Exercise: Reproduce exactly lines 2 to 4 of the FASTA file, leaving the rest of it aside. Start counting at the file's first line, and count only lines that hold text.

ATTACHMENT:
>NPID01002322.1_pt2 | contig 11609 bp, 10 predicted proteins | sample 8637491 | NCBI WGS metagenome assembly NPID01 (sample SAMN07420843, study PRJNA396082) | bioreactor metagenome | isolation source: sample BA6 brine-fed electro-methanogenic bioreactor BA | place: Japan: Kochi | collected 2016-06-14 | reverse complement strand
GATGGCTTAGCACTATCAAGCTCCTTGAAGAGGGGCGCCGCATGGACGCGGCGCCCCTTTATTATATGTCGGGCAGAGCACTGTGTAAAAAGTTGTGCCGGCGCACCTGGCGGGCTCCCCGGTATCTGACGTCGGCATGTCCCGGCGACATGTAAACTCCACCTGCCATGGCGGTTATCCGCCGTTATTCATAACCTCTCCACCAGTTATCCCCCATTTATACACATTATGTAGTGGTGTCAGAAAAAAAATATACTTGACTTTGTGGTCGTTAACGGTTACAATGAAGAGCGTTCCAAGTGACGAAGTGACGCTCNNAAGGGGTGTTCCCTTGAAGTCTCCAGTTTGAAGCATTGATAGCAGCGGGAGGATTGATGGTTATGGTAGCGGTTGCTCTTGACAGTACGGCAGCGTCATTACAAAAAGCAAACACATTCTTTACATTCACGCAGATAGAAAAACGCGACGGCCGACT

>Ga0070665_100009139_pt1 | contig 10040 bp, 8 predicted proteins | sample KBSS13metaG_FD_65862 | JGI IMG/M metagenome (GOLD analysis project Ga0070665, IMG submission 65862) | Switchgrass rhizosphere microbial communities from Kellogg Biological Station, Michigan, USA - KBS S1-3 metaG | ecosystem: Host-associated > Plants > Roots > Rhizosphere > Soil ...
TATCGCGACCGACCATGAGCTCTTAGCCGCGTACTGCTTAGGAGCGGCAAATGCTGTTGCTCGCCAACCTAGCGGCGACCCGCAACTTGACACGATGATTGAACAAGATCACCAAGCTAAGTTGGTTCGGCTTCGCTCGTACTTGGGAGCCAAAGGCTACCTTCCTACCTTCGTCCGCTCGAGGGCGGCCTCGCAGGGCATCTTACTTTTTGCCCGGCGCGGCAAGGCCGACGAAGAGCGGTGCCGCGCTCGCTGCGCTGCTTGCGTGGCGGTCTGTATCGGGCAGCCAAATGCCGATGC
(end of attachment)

GATGGCTTAGCACTATCAAGCTCCTTGAAGAGGGGCGCCGCATGGACGCGGCGCCCCTTTATTATATGTCGGGCAGAGCACTGTGTAAAAAGTTGTGCCGGCGCACCTGGCGGGCTCCCCGGTATCTGACGTCGGCATGTCCCGGCGACATGTAAACTCCACCTGCCATGGCGGTTATCCGCCGTTATTCATAACCTCTCCACCAGTTATCCCCCATTTATACACATTATGTAGTGGTGTCAGAAAAAAAATATACTTGACTTTGTGGTCGTTAACGGTTACAATGAAGAGCGTTCCAAGTGACGAAGTGACGCTCNNAAGGGGTGTTCCCTTGAAGTCTCCAGTTTGAAGCATTGATAGCAGCGGGAGGATTGATGGTTATGGTAGCGGTTGCTCTTGACAGTACGGCAGCGTCATTACAAAAAGCAAACACATTCTTTACATTCACGCAGATAGAAAAACGCGACGGCCGACT

>Ga0070665_100009139_pt1 | contig 10040 bp, 8 predicted proteins | sample KBSS13metaG_FD_65862 | JGI IMG/M metagenome (GOLD analysis project Ga0070665, IMG submission 65862) | Switchgrass rhizosphere microbial communities from Kellogg Biological Station, Michigan, USA - KBS S1-3 metaG | ecosystem: Host-associated > Plants > Roots > Rhizosphere > Soil ...
TATCGCGACCGACCATGAGCTCTTAGCCGCGTACTGCTTAGGAGCGGCAAATGCTGTTGCTCGCCAACCTAGCGGCGACCCGCAACTTGACACGATGATTGAACAAGATCACCAAGCTAAGTTGGTTCGGCTTCGCTCGTACTTGGGAGCCAAAGGCTACCTTCCTACCTTCGTCCGCTCGAGGGCGGCCTCGCAGGGCATCTTACTTTTTGCCCGGCGCGGCAAGGCCGACGAAGAGCGGTGCCGCGCTCGCTGCGCTGCTTGCGTGGCGGTCTGTATCGGGCAGCCAAATGCCGATGC